AF1 DATA STILL AVAILABLE ONLINE: A week after Pentagon officials ordered an Air Force base in Georgia to remove from its Web site security information about the two Air Force One aircraft, the data remained publicly available Tuesday. Officials at the Warner Robins Air Logistics Center did not ignore the Pentagon command to remove the information. In fact, within hours of the Air Force chief of staff's office learning of the online posting, Warner Robins authorities removed the technical order that had caused consternation at the Pentagon and White House. The Air Force has discovered that once it -- or for that matter anyone -- places a Web page on a publicly accessible Internet site, that information moves into the public domain. San Francisco Chronicle: Air Force One data still on the Web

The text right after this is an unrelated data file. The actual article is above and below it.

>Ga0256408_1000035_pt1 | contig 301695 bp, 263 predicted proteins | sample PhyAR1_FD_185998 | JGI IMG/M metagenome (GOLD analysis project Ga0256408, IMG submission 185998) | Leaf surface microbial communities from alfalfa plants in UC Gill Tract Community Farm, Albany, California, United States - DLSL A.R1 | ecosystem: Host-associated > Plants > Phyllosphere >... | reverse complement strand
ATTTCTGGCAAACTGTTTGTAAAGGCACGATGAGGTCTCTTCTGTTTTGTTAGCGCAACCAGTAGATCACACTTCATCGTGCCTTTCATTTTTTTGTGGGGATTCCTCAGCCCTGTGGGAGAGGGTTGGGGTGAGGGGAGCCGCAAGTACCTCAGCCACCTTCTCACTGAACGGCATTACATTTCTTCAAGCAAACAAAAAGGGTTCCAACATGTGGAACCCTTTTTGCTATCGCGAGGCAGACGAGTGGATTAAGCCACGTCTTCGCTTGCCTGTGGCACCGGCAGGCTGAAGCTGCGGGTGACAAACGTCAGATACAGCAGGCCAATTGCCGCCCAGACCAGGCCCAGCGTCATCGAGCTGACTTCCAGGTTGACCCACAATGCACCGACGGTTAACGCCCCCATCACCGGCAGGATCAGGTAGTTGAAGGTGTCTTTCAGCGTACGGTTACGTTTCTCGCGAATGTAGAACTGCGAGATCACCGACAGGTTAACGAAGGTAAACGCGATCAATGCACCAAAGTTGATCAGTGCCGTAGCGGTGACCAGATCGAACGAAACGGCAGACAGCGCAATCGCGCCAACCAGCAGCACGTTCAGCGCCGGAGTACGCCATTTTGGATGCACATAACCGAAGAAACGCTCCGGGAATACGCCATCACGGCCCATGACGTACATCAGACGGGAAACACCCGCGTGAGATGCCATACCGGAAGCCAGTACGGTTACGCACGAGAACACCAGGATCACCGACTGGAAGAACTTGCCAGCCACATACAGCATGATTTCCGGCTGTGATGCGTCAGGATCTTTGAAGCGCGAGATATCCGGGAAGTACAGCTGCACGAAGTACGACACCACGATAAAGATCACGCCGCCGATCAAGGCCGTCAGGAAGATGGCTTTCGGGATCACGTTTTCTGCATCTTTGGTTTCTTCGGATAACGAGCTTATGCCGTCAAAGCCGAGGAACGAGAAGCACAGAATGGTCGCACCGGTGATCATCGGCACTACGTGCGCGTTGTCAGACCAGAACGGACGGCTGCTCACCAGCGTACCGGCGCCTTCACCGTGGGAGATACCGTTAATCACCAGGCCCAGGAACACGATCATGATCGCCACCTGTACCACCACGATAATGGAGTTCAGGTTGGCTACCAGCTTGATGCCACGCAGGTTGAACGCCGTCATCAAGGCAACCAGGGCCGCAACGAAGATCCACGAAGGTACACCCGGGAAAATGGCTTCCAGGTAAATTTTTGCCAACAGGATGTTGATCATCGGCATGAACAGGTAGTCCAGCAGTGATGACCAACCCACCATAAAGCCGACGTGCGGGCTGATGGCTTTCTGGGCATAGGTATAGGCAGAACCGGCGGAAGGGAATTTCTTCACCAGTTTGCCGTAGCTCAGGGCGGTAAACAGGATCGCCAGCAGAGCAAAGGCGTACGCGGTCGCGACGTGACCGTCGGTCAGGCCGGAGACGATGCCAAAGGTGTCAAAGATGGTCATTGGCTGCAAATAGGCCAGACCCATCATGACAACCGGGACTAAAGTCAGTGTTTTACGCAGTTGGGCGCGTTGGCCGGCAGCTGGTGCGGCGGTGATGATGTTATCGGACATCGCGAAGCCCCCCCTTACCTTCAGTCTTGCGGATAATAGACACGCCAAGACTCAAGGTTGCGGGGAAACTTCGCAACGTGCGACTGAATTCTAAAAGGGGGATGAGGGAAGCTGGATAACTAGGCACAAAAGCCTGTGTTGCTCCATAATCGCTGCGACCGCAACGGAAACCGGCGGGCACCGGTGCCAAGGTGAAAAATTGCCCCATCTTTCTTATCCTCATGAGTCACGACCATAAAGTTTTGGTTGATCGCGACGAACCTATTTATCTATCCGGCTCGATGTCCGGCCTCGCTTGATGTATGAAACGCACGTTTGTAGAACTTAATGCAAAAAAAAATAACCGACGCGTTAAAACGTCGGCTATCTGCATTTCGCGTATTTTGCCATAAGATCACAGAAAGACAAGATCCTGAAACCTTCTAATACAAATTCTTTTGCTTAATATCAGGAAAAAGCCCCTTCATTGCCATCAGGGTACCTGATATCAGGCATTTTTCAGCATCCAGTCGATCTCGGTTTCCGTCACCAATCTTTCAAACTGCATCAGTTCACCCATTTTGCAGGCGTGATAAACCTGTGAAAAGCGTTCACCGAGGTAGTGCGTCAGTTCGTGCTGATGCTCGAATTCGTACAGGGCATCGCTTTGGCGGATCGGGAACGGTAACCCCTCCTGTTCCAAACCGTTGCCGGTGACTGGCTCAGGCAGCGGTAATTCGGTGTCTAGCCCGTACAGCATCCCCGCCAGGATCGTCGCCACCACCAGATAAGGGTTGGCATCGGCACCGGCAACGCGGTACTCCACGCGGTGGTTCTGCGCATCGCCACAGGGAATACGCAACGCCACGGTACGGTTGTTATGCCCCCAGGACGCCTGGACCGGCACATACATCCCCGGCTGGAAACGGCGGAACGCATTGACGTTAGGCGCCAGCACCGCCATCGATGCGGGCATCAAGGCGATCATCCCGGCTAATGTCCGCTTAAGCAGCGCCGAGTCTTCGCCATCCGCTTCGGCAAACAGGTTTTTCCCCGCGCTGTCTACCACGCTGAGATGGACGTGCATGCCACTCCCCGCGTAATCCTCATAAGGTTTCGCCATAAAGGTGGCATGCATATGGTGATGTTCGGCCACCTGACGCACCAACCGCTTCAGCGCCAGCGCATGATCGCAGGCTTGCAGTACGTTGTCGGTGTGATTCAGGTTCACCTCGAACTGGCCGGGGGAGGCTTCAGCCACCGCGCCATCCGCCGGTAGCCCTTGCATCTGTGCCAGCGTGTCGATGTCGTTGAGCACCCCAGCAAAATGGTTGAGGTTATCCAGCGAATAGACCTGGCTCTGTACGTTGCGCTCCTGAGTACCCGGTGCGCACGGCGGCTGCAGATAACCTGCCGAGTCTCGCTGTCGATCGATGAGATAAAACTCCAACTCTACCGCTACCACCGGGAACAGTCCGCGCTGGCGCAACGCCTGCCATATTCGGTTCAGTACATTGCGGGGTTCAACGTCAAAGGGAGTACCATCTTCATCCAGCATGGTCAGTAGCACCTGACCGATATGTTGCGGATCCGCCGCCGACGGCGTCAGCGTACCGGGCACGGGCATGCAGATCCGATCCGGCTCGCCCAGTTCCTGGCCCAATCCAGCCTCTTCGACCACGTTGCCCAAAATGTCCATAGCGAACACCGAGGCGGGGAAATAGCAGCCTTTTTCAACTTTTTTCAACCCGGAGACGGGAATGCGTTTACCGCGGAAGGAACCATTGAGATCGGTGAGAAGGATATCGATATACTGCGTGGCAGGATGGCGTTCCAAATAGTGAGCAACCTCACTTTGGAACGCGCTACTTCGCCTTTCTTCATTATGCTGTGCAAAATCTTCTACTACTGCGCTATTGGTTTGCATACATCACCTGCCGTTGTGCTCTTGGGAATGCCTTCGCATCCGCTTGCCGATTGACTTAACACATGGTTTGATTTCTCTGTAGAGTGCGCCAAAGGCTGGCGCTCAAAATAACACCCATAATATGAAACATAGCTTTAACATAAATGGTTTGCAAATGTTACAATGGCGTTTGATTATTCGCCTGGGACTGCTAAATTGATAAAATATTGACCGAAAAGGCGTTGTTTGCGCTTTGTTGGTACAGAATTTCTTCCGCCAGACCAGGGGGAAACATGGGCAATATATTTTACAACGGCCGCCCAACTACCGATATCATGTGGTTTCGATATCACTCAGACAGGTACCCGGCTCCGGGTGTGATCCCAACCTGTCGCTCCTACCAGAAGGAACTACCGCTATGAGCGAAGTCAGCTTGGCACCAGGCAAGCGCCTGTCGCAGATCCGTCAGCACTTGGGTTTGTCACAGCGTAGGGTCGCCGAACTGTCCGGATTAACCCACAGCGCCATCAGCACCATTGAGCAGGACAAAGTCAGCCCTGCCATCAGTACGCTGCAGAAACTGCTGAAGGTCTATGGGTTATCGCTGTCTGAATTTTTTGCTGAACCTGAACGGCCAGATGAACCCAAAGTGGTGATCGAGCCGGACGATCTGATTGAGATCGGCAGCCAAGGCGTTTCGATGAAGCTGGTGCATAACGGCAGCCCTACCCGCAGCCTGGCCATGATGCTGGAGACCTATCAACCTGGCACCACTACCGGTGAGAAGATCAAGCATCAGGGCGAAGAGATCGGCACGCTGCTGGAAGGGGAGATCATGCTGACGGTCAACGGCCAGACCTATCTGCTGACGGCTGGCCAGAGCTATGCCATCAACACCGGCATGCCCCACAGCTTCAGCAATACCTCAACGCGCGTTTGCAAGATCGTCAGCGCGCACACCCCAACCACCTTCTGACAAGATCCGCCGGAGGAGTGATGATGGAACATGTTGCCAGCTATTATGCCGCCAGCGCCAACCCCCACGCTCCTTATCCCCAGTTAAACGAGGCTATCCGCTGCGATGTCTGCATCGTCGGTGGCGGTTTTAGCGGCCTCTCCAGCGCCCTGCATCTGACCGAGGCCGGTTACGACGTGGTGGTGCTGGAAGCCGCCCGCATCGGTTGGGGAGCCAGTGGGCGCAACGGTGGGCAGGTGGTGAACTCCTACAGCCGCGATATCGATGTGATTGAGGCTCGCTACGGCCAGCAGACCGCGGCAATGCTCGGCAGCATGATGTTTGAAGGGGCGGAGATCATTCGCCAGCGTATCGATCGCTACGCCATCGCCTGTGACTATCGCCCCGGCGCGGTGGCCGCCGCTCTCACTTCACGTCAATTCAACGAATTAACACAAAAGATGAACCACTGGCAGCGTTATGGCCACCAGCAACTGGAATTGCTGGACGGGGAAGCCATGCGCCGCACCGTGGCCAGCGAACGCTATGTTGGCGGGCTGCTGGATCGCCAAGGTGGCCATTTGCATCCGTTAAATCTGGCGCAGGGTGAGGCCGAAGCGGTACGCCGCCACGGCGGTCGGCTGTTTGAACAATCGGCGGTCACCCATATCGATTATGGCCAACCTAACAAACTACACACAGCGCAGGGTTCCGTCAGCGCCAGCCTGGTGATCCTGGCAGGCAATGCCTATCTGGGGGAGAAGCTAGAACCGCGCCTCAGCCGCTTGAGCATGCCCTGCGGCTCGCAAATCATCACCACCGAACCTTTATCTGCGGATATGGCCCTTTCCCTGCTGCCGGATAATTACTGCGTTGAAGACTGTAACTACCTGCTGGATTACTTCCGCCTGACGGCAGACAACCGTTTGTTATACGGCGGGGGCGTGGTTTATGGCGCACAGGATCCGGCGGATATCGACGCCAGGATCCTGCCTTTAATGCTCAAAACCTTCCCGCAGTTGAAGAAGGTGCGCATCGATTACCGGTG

Q1 RESULTS SHOW '06 CHALLENGERS RAISING A LOT OF $$$: New campaign-finance records show that key challengers are surpassing or matching the fundraising of incumbents this year in competitive races around the country, a sign of the gathering strength of an anti-incumbent wind that doesn't necessarily distinguish between Republicans and Democrats... "Almost two-thirds of Americans think the country is heading in the wrong direction. When you have that type of situation, incumbents are in danger," said Darrell West, a professor of political science at Brown University, in Chafee's home state. In most cases, incumbents maintain a serious advantage in cash on hand, but the first-quarter results could be a sign of things to come. The Hill: Challengers rake in cash